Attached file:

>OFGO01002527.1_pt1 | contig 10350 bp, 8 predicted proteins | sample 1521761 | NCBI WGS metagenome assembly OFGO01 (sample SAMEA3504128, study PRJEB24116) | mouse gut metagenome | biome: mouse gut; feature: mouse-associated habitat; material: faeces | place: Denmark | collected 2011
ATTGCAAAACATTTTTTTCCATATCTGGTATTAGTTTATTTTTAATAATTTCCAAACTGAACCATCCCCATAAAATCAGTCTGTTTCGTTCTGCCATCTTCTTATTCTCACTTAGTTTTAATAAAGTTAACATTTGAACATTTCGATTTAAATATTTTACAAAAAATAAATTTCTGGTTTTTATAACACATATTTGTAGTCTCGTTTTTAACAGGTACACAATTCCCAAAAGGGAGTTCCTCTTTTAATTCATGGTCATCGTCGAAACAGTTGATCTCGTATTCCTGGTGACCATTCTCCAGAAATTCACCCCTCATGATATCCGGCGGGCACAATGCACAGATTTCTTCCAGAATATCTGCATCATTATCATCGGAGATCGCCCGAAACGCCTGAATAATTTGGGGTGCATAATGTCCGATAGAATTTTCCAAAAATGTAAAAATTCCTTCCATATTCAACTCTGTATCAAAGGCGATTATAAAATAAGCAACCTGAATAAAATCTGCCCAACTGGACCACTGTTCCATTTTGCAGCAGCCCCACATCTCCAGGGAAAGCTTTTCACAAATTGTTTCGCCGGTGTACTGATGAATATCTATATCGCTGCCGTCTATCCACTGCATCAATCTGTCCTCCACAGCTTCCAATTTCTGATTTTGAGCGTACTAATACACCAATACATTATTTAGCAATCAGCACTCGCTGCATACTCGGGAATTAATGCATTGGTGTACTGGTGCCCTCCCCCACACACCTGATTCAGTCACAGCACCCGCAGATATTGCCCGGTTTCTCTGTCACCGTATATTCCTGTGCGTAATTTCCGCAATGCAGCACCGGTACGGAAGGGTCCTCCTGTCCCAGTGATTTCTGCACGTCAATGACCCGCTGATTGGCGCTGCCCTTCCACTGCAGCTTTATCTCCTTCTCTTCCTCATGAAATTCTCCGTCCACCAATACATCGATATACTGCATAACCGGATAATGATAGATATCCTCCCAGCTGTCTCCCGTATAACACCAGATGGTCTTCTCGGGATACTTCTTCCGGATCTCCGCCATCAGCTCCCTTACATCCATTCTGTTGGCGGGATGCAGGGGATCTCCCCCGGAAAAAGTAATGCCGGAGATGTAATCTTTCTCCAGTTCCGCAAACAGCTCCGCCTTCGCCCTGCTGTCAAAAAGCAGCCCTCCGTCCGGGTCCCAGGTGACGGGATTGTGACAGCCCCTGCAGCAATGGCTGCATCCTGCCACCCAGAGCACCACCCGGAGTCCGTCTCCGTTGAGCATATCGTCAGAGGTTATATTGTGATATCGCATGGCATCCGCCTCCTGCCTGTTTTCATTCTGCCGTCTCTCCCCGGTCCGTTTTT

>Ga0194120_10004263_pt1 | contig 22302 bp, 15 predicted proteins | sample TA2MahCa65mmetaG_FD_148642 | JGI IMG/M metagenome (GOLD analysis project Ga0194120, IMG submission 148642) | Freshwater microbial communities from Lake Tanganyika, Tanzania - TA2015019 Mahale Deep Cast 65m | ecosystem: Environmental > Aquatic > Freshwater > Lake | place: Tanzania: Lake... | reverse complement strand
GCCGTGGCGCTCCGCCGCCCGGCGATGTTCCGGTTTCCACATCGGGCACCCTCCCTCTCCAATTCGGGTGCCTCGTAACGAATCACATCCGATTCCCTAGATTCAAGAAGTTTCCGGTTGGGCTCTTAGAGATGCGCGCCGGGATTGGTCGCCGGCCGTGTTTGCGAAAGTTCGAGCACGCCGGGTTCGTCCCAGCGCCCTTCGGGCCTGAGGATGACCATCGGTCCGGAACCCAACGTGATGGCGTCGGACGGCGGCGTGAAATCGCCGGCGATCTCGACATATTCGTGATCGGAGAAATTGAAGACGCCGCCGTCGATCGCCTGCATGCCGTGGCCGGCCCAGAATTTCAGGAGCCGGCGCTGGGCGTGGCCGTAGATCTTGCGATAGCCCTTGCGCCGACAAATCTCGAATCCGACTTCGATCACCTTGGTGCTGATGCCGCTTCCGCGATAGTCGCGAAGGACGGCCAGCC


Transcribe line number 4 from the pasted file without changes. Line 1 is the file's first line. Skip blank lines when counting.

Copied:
GCCGTGGCGCTCCGCCGCCCGGCGATGTTCCGGTTTCCACATCGGGCACCCTCCCTCTCCAATTCGGGTGCCTCGTAACGAATCACATCCGATTCCCTAGATTCAAGAAGTTTCCGGTTGGGCTCTTAGAGATGCGCGCCGGGATTGGTCGCCGGCCGTGTTTGCGAAAGTTCGAGCACGCCGGGTTCGTCCCAGCGCCCTTCGGGCCTGAGGATGACCATCGGTCCGGAACCCAACGTGATGGCGTCGGACGGCGGCGTGAAATCGCCGGCGATCTCGACATATTCGTGATCGGAGAAATTGAAGACGCCGCCGTCGATCGCCTGCATGCCGTGGCCGGCCCAGAATTTCAGGAGCCGGCGCTGGGCGTGGCCGTAGATCTTGCGATAGCCCTTGCGCCGACAAATCTCGAATCCGACTTCGATCACCTTGGTGCTGATGCCGCTTCCGCGATAGTCGCGAAGGACGGCCAGCC